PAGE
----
Whether numbers are your thing or not, as a business owner you need to be able to get an accurate snapshot of your business’s financial health at various times. With a separate bank account it is easy to see whether your business is profiting or suffering from a loss and allows you to allocate your resources in a worthwhile manner. With business and personal expenses in one account it will take you much longer to accurately judge your company’s financial health which means you’ll do it less often which can be very detrimental to your business.

Mamapreneur 101: Business Bank Accounts - Jenn Elwell

These days getting a separate bank account for your business is not only the smart choice but it’s fairly painless. It is usually simplest to call your personal bank and create a business account there as well. Most business accounts are free these days without fees and if your bank is not offering an account like this then find a bank that will!

Please remember that I am not a financial or legal advisor. All information that I offer is based on my own experience and is not to be taken as a replacement for consulting a financial or legal professional. Remember that all advice, articles, and education that you see online pertains to a specific type of business in a specific environment and you could always consult with someone familiar with the laws, guidelines, and best practices of your industry as well as being familiar with your individual company.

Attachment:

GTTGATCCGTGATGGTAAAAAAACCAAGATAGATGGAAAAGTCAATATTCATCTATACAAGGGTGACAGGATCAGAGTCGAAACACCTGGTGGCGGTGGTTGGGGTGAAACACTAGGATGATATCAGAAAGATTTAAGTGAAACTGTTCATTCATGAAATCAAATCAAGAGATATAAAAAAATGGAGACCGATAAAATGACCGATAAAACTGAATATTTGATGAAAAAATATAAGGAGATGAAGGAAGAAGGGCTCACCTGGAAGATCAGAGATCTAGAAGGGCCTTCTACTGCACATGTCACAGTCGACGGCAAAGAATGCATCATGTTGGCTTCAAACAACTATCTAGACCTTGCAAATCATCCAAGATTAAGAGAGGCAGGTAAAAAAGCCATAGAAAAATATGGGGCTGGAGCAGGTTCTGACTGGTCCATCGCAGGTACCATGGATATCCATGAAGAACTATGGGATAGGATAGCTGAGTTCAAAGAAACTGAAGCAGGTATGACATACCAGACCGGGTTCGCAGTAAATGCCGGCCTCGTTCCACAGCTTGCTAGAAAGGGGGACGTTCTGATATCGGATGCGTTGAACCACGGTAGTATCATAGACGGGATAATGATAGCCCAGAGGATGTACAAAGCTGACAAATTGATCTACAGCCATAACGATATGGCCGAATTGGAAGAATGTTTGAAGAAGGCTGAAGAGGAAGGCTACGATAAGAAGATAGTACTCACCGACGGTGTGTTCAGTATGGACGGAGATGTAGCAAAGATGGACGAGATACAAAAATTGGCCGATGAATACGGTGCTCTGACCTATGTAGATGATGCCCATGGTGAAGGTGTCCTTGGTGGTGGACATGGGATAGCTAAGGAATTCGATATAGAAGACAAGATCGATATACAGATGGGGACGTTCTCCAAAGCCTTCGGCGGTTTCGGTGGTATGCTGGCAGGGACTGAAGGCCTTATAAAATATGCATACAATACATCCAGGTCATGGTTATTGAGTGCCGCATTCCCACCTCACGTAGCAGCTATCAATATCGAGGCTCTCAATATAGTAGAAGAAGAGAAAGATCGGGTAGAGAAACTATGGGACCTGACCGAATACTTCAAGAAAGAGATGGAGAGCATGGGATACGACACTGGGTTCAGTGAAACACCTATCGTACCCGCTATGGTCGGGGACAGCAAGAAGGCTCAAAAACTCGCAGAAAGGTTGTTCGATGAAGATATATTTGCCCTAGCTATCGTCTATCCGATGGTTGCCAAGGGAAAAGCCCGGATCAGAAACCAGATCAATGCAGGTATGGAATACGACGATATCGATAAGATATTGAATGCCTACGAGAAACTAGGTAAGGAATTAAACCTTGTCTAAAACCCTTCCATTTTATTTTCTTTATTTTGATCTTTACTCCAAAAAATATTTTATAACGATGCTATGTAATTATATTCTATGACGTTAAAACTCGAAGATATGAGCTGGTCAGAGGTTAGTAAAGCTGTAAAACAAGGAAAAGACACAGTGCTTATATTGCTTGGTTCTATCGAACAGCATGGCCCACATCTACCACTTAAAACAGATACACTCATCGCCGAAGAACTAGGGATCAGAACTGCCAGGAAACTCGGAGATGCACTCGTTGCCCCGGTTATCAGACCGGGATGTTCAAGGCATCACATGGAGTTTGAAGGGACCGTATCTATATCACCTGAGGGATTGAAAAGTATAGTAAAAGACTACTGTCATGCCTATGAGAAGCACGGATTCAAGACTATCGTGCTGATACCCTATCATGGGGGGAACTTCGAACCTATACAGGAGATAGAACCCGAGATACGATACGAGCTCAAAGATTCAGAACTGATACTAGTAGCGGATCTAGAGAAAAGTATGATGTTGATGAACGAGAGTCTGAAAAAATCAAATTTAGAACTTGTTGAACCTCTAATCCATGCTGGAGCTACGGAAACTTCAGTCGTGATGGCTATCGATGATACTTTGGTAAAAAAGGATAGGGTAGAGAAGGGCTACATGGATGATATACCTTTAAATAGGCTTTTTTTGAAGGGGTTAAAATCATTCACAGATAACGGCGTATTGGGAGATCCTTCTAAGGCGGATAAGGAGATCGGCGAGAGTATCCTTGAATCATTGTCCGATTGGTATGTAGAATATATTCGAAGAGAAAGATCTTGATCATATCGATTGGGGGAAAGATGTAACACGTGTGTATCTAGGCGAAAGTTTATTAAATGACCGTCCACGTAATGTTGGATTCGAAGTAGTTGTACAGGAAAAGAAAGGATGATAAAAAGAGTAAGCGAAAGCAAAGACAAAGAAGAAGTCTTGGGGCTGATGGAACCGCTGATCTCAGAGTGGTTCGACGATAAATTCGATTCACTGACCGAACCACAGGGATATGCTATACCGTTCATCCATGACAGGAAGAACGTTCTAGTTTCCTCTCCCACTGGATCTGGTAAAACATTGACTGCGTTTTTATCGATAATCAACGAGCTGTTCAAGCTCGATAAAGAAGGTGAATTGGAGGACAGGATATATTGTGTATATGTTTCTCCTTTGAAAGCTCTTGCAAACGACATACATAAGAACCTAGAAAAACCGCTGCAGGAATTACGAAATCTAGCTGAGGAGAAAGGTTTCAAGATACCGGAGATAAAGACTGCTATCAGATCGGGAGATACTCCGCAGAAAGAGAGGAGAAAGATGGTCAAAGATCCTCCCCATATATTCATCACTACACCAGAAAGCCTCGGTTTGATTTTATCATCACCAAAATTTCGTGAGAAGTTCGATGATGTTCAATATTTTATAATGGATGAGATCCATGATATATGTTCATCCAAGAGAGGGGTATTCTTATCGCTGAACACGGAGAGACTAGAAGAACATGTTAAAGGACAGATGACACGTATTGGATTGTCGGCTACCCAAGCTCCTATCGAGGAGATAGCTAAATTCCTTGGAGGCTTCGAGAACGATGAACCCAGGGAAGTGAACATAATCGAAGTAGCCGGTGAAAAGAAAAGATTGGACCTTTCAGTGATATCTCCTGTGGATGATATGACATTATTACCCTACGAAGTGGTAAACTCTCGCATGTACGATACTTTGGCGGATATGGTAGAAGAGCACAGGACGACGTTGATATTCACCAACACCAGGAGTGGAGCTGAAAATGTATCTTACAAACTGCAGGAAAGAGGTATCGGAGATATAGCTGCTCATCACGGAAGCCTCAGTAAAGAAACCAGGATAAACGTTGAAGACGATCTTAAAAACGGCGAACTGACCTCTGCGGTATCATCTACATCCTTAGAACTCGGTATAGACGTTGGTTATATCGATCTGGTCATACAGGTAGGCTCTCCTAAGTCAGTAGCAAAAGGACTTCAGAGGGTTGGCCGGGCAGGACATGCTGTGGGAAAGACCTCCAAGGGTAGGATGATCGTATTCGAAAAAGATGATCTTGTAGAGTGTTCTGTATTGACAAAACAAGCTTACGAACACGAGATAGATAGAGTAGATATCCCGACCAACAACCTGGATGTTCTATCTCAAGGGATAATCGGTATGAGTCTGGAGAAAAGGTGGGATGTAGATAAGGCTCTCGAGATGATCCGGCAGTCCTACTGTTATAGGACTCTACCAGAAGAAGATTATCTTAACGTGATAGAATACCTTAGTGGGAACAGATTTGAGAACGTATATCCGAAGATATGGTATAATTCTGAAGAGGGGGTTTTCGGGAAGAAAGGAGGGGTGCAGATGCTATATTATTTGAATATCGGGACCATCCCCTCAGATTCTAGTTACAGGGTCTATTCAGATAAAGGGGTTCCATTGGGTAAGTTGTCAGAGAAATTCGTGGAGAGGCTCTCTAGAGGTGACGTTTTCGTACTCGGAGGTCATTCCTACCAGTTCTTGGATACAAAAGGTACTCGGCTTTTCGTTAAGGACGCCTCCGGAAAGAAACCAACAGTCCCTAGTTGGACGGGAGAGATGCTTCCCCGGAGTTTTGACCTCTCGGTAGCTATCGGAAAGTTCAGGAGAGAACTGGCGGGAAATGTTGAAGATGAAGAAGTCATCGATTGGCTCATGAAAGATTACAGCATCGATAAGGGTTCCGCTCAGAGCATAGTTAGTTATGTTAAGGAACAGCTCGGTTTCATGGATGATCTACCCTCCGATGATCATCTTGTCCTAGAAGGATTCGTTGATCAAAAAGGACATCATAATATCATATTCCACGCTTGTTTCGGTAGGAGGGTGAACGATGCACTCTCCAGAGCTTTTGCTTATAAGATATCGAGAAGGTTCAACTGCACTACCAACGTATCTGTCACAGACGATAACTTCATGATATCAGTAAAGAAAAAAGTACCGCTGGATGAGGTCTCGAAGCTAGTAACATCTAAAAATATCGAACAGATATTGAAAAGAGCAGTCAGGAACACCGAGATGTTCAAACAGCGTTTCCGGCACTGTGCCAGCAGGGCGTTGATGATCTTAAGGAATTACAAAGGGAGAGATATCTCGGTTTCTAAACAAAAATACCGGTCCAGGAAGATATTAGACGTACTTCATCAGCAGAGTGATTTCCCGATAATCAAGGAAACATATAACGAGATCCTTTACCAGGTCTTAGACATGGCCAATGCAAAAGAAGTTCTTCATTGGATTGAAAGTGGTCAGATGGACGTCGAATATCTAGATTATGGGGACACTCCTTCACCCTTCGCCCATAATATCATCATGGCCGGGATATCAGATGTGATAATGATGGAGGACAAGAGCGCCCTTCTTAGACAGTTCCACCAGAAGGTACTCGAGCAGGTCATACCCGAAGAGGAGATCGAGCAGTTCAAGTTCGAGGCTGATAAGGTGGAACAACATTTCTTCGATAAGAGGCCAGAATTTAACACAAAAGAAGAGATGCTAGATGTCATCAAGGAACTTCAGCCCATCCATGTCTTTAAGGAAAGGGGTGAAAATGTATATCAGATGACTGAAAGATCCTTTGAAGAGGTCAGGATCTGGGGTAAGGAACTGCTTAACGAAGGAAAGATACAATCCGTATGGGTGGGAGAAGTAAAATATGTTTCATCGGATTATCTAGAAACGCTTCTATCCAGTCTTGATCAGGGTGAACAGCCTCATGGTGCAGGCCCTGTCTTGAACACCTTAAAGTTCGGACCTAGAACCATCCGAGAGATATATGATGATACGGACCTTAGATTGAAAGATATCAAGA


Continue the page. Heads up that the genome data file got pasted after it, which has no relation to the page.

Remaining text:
Business

Mamapreneur 101: The 5 Areas Of A Solid Business Foundation

When I decided to start my own business back in 2013 I was so ready to get started and so overwhelmed with the thought of making a formal business plan that I just jumped in where I thought I wanted to be without setting up a foundation. While this is understandable, especially for mamas whose time is short, it left me with little ability to scale and no clear direction of what I needed to do to set my business up for success. The longer I spent in business the more I realized that while a formal business plan wasn’t necessary, a little bit of planning and a firm foundation were. Over the past years, I’ve identified five areas of a solid business foundation that need to be addressed in order for your business to not only survive but thrive.

Mamapreneur 101 - Foundation - Jenn Elwell

The 5 Areas of a Solid Business Foundation Are:

  1. Legal and Financial
  2. Values and Mission
  3. Client
  4. Product or Service
  5. Communication

Why do these areas matter?